In 1882, the Fort Worth and Denver City Railway made its way to Dalhart, and by 1901 two railroads crossed tracks in the northwest corner of the Texas Panhandle. The twist of tracks was located at what is now the intersection of Highway 87, running north and south, and Highway 54, running east and west, in Dalhart. The second railroad, the Rock Island and Chicago Railway, along with the first, gave rise to Dalhart’s first name, Twist Junction, but right away a new name was chosen and Dalhart was soon established as a center of commerce at the beginning of the 20th century. Dalhart flourished with only a short interruption in growth during the Dust Bowl years. Many families left Dalhart during those years but returned later to dig the city out from the devastation of the 1930s and begin again. Dalhart quickly recovered and thrived as it once had and continues as a main thoroughfare for travelers crossing the United States, whether by rail, semitruck, or passenger car.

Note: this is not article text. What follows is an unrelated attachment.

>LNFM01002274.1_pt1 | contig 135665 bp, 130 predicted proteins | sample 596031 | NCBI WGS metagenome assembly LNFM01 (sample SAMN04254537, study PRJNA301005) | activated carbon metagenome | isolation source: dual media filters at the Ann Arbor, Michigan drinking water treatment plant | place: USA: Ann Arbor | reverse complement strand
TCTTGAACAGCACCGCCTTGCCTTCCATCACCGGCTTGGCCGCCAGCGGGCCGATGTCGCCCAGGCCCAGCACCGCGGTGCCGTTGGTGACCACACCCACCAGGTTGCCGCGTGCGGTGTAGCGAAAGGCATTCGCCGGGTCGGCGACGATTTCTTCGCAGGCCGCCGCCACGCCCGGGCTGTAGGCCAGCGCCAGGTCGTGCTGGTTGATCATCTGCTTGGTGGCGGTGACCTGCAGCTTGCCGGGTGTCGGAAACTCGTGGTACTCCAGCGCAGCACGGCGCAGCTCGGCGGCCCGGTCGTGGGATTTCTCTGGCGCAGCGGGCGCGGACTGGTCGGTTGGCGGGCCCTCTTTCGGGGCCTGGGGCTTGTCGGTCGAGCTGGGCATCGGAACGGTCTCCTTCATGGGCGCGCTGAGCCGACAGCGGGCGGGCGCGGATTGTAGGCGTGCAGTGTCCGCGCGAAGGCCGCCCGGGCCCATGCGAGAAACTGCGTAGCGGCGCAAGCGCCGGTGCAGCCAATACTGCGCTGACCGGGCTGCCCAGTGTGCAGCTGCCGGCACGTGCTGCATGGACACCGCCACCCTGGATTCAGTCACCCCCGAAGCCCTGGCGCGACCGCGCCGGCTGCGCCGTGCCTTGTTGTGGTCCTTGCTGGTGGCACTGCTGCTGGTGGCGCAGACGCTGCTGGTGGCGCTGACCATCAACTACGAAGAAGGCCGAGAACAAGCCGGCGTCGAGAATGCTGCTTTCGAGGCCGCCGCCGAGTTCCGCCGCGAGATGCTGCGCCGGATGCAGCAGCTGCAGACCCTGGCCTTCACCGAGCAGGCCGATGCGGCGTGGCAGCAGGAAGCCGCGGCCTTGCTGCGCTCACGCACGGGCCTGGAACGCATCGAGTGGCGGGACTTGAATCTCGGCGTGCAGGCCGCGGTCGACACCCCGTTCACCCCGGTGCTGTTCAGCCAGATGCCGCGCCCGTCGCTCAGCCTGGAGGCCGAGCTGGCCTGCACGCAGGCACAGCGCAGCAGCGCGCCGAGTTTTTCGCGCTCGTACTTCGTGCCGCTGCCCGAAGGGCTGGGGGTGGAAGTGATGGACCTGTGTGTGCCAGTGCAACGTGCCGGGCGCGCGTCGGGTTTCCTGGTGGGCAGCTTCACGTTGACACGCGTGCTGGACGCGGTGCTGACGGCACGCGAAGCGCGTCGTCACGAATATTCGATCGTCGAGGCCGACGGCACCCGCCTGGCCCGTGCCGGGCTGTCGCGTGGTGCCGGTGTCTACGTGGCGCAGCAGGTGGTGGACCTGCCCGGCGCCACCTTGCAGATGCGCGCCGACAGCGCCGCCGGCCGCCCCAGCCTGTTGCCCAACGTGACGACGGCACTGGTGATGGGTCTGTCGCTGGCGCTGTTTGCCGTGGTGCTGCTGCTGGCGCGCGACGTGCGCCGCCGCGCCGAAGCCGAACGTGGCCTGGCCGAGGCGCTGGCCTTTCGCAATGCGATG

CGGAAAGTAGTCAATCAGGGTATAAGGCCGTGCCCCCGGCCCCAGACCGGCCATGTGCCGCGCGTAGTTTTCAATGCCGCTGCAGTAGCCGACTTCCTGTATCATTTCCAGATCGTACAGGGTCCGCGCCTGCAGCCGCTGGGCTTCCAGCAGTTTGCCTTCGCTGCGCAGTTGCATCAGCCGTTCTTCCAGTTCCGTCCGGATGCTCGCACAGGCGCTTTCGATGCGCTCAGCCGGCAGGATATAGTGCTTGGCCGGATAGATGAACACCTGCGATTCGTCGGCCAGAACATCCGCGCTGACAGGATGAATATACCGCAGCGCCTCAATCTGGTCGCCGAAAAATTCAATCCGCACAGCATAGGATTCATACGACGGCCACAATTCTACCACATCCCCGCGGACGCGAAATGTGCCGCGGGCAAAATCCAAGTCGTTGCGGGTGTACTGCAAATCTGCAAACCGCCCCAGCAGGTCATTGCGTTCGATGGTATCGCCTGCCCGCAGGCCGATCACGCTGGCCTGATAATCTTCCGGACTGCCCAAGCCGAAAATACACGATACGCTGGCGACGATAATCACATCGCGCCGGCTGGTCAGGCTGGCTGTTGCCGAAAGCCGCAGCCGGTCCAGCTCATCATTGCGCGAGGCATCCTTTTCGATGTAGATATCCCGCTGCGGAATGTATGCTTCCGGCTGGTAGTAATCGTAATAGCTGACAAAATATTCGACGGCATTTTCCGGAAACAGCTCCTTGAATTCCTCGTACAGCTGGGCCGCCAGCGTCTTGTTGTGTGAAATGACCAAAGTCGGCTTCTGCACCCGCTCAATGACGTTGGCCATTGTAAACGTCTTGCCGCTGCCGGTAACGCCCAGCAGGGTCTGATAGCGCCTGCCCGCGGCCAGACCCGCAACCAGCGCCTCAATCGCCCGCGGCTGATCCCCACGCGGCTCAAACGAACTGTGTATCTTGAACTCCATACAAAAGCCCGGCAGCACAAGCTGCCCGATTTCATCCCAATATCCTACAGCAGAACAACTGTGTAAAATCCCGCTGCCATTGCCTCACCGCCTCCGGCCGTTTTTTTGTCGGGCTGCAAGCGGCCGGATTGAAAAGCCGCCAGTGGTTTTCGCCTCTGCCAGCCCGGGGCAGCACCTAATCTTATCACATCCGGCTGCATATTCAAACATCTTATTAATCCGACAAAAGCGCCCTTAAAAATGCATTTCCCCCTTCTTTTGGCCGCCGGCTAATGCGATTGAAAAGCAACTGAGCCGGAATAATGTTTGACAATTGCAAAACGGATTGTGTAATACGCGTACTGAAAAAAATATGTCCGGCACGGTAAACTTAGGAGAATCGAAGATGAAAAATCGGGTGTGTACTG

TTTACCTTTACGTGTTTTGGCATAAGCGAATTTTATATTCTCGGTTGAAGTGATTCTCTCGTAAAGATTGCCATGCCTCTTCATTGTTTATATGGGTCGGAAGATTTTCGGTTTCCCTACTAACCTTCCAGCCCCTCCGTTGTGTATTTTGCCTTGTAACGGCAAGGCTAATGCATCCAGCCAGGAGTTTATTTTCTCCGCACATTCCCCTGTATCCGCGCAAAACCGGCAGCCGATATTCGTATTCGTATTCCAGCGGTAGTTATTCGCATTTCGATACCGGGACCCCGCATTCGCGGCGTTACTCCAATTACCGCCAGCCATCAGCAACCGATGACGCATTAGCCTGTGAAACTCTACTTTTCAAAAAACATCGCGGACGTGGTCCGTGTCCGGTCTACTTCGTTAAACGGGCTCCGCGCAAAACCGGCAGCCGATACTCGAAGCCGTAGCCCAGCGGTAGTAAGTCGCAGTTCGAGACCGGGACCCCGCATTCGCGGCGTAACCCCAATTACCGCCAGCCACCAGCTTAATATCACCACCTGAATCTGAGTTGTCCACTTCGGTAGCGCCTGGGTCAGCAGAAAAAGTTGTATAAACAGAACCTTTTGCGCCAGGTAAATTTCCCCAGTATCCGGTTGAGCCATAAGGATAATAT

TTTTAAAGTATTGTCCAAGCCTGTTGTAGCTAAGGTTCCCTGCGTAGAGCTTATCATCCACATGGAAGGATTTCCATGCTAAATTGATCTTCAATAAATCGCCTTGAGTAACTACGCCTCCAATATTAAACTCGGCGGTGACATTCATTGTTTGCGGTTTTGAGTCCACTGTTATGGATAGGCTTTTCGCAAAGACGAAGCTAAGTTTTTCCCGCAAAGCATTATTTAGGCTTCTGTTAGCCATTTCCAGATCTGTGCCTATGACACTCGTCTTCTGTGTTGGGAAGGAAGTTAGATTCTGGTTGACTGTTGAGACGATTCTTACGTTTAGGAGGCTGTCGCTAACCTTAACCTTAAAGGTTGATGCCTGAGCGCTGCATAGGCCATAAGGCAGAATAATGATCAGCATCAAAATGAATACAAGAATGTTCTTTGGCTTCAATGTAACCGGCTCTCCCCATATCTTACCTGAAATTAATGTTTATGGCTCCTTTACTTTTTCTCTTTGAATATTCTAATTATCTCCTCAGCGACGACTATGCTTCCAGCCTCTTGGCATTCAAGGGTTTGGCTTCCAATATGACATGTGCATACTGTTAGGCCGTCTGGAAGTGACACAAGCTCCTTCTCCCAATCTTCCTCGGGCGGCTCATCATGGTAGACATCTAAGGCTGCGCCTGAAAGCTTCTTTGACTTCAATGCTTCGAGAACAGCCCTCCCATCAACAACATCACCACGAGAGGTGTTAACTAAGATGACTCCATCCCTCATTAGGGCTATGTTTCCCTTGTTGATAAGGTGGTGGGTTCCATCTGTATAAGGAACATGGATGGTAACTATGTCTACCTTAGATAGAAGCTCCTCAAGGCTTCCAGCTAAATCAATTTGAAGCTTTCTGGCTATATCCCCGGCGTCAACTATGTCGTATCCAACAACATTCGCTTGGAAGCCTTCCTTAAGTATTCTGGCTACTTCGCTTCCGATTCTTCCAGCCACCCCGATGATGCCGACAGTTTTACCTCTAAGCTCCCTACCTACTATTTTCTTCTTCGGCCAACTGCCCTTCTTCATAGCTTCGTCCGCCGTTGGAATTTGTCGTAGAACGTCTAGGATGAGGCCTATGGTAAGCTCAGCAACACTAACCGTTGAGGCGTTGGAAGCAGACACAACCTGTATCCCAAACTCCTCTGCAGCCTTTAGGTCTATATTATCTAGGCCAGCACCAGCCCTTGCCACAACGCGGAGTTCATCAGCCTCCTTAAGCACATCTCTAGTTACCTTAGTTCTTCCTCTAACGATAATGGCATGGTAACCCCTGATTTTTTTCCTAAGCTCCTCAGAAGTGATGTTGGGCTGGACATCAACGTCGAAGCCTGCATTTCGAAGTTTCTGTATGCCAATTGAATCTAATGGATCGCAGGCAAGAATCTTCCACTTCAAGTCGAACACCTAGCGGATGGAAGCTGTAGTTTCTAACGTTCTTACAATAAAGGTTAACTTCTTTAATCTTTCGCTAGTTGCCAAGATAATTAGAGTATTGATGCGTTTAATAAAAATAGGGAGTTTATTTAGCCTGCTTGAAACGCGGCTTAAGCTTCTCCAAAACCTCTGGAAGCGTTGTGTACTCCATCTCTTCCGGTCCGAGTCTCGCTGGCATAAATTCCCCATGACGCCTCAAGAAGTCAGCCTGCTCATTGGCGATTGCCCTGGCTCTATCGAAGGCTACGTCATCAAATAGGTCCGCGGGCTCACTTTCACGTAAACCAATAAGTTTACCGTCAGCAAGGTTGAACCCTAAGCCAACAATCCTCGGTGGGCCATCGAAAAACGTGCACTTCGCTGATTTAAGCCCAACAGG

About the Author
Robin Scott is a Texas attorney and is the news desk manager for the Dalhart Texan. She operates a small solo law practice in Dalhart and is also an online writer for Examiner.com, specializing in civil rights. She serves as a board member for the XIT Museum as well as the Dalhart Area Chamber of Commerce. She strongly supports the XIT Museum and relied heavily on its curator, Nick Olson, and the museum’s archives for most of the photographs and stories in this book.